The grand final parade has made its way through Melbourne, with a leg of the festivities taking place along the Yarra River for the first time, but not all fans have been happy with the display.
Players and coaches from both teams travelled by boat along the Yarra, disembarking at Birrarung Marr before making their way to the MCG by road.
However, some in today's crowd were left disappointed by their experience, saying they missed out on seeing the on-water section of the parade.
One fan, Milly, wrote on Twitter that she was among a large crowd who missed out despite waiting in a designated "viewing area", saying the boats had "turned around" way before reaching the spot.
Another fan, Sian Dart, said the boats turned around before they reached her.
"Those maps of the parade were full on deceptive for tens of thousands of people," she said.
"Great concept, complete execution failure."
The ABC has contacted the AFL for comment.
It was estimated up to 250,000 people were set to take part in today's events.
Fans celebrate premiership's return to Melbourne
Saturday's clash between the Swans and the Cats at the MCG will be the first premiership match held in the city since the beginning of the COVID pandemic.
Among those in Melbourne this morning is the divided Chapman family.
Sydney Swans fan Matt is convinced his team will take out the win.
His seven-year-old son, Geelong Cats fan Rafa, is equally convinced his team will win.
The family bought tickets to the grand final six weeks ago.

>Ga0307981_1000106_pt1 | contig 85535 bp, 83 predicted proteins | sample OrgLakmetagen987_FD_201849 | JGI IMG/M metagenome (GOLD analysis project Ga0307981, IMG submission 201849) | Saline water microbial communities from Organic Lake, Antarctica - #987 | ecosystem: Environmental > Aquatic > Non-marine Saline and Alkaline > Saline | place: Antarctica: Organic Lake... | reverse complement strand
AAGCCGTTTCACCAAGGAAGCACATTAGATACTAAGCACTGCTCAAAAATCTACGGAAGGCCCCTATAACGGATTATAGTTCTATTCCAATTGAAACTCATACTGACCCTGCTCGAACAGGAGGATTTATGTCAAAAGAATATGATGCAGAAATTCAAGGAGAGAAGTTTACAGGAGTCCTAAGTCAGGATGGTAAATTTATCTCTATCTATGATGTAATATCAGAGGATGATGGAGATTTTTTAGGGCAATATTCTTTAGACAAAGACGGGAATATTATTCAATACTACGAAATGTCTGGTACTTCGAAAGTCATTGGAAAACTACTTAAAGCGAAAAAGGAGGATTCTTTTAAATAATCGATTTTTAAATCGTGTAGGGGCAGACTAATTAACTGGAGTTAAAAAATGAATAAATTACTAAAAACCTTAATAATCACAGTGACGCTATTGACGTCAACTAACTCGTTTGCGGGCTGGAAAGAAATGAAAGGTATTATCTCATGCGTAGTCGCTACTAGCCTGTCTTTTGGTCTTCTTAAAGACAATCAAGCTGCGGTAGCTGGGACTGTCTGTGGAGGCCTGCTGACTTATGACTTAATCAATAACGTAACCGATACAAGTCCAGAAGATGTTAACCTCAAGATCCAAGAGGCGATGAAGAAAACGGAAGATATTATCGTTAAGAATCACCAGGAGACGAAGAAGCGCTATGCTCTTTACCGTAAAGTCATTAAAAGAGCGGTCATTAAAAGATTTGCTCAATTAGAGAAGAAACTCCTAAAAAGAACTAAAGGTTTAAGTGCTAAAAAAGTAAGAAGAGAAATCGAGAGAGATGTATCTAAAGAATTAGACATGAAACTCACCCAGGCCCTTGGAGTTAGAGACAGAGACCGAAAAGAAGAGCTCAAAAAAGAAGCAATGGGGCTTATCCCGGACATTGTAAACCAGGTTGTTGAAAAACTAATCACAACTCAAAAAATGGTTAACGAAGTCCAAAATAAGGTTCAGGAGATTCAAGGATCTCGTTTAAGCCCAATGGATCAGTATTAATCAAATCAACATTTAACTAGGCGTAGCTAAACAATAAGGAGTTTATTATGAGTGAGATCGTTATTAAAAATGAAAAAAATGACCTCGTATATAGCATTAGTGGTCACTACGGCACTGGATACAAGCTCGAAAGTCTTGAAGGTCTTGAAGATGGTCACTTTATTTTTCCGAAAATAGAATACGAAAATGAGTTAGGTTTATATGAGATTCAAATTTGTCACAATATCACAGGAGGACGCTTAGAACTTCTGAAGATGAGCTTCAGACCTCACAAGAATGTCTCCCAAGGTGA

"To have both our teams in the game is pretty special," Mr Chapman said.
He said it was great to have the grand final parade and the game back in Melbourne.
"We're looking forward to the day and looking forward to tomorrow's game," Mr Chapman said.
Swans fan Julian Farrell is a little bit superstitious.
"Every time I dress in some sort of costume, we end up losing the grand final," he said.
"I've worn Santa Claus suits twice, and we've lost."
The Swan hat he wore to the parade came to him after an internet search.
"It goes alright. It got a good reaction last week in Sydney," Mr Farrell said.
He said it got a bit trampled in the excitement of last week's win, so the hat's fate if the Swans win on Saturday is uncertain.
Mr Farrell rates the team's chances of beating Geelong.
"Everyone is writing us off, which is what we like," he said.
The grandfather of Geelong star Patrick Dangerfield, Bob Utber, said he had never been so nervous in all his life as he is for Saturday's grand final.
"I've been a footy fan all my life and just to have a family member playing in an AFL grand final – it's just the height of being involved in football," he said.
He said it had been "tremendous" to watch his grandson's career unfold.
"I hope he plays well," Mr Utber said.
"He doesn't have to be best on ground."
The grand final festivities come as the AFL grapples with fresh allegations of racism.
A review by the Hawthorn Football Club has unearthed accusations that key figures at the club intimidated and separated young First Nations players from their families.
The AFL has committed to an external investigation into the allegations.